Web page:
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The Balance Sheet Statement

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1 The Balance Sheet Statement
Learning Objectives How balance sheet accounts are measured, classified and presented. How balance sheet information is used. Balance sheet terminology and format outside the U.S. How footnotes aid to the understanding of the firm’s accounting policies, contingent liabilities, subsequent events, and related-party transactions 4-1

2 The Accounting Equation
Assets = Liabilities + Equity Shareholders’ Equity: What’s left of the company’s assets after paying off liabilities. It also referred to as net assets.

3 Balance sheet classification: Overview
ASSETS LIABILITIES EQUITY = + Current assets Property, plant and equipment Investments Other assets Current liabilities Long-term debt Other liabilities Preferred and common stock Additional paid-in capital Retained earnings Contributed Capital

4 Elements of the balance sheet
How the money is invested Where the money came from ASSETS LIABILITIES EQUITY = + Probable future economic benefits Obtained from past transactions or events Probable future sacrifices of economic benefits Arising from present obligations To transfer assets or provide services in the future As a result of past transactions or events The residual interest in net assets.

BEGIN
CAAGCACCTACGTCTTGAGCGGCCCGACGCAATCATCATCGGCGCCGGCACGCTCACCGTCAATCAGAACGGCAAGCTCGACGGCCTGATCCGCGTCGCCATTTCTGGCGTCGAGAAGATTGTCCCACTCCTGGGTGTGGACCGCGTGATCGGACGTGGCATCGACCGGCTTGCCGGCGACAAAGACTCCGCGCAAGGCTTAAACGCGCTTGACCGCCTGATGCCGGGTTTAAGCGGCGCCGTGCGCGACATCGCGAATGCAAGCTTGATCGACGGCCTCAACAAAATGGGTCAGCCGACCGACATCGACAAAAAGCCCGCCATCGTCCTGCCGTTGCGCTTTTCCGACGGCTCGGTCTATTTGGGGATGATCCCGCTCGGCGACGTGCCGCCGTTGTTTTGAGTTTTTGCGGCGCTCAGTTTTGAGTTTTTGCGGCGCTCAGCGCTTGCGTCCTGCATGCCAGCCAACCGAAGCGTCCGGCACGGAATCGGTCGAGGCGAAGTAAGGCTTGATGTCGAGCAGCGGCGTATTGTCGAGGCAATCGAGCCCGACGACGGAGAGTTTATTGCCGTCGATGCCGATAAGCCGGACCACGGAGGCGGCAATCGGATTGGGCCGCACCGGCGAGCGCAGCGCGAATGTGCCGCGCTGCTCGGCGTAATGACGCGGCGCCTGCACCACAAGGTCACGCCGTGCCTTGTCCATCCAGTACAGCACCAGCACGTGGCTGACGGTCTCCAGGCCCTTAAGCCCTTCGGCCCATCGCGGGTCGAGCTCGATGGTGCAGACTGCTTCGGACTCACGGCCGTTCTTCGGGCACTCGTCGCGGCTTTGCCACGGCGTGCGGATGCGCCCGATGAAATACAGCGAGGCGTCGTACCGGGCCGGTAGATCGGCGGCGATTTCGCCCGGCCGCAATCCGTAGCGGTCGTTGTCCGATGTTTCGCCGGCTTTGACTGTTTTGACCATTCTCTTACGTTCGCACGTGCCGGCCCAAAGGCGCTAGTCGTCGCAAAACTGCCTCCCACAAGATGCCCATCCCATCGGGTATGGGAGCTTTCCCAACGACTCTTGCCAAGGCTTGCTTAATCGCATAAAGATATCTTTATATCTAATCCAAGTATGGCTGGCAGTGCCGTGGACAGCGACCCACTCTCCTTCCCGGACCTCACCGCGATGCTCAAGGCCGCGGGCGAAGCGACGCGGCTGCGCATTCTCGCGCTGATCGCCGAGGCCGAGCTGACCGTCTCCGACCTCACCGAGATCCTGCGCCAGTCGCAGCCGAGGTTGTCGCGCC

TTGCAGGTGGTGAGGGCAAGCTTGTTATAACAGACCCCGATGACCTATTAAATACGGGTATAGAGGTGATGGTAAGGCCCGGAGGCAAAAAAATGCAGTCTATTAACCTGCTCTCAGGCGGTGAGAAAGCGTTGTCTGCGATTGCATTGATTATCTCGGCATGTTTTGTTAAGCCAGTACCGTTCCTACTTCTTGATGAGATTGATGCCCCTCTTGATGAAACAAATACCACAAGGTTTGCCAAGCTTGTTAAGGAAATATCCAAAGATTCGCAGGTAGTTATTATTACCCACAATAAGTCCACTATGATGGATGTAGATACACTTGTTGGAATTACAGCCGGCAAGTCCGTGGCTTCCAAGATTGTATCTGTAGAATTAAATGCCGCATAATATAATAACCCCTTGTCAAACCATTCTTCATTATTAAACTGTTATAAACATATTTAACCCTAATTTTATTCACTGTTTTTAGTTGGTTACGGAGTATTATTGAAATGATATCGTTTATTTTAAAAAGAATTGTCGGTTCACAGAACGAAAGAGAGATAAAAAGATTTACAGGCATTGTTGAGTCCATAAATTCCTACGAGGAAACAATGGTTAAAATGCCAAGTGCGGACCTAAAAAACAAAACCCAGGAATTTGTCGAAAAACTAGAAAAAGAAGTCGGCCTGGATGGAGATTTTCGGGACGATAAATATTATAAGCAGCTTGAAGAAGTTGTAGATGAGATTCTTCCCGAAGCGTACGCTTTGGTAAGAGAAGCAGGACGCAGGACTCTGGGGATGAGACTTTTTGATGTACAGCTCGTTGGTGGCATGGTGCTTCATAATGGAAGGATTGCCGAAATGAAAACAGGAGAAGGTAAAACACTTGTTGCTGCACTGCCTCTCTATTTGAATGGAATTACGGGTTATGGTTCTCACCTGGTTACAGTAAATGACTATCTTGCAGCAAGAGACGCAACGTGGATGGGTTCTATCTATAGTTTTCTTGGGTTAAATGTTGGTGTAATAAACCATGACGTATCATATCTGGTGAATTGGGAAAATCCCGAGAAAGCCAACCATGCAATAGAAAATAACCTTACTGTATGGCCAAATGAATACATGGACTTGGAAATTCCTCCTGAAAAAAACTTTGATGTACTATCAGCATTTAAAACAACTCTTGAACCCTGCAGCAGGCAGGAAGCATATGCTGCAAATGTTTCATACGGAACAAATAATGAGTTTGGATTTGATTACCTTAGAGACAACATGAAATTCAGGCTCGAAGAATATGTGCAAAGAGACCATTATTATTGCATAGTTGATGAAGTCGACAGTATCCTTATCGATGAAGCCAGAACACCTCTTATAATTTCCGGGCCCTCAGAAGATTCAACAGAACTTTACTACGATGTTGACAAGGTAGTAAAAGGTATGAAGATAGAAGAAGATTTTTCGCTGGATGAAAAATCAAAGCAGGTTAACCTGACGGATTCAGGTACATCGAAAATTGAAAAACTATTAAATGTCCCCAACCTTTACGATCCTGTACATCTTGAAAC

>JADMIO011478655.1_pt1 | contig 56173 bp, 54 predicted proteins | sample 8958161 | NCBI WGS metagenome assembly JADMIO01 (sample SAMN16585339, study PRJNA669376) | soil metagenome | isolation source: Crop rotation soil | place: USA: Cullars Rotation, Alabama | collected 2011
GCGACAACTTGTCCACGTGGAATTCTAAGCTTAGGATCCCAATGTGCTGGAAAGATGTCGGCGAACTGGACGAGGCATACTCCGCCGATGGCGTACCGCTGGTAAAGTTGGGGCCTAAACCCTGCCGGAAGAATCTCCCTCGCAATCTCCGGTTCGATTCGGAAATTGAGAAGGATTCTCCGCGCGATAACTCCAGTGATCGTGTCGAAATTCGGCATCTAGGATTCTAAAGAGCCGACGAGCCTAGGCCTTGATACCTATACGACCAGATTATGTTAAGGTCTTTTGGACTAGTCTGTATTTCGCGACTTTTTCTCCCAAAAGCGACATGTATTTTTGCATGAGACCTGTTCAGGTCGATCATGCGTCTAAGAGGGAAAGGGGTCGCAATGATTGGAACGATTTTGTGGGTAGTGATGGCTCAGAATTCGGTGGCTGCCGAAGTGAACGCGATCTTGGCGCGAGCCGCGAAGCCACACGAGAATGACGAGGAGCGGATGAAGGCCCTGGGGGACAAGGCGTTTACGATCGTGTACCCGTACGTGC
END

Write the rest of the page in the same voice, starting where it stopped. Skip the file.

5 Balance sheet Classification and Account Measurement - Current assets
Amortized cost or current market value Net realizable value Lower of cost or current market value 4-5

6 Assets – classification and measurement
Resources with future economic benefit to a business entity as a result of a past transaction. Current Assets: cash and other assets that are reasonably expected to be realized in cash or sold, or consumed during a normal operating cycle or one year, whichever is longer Examples: Cash and cash equivalents, short- term investments (reported at the fair value), receivables (estimated amount collectible), inventory (LCM), prepaid expenses, etc.

7 Balance Sheet Classification and Account Measurement -PPE, Investments and Intangibles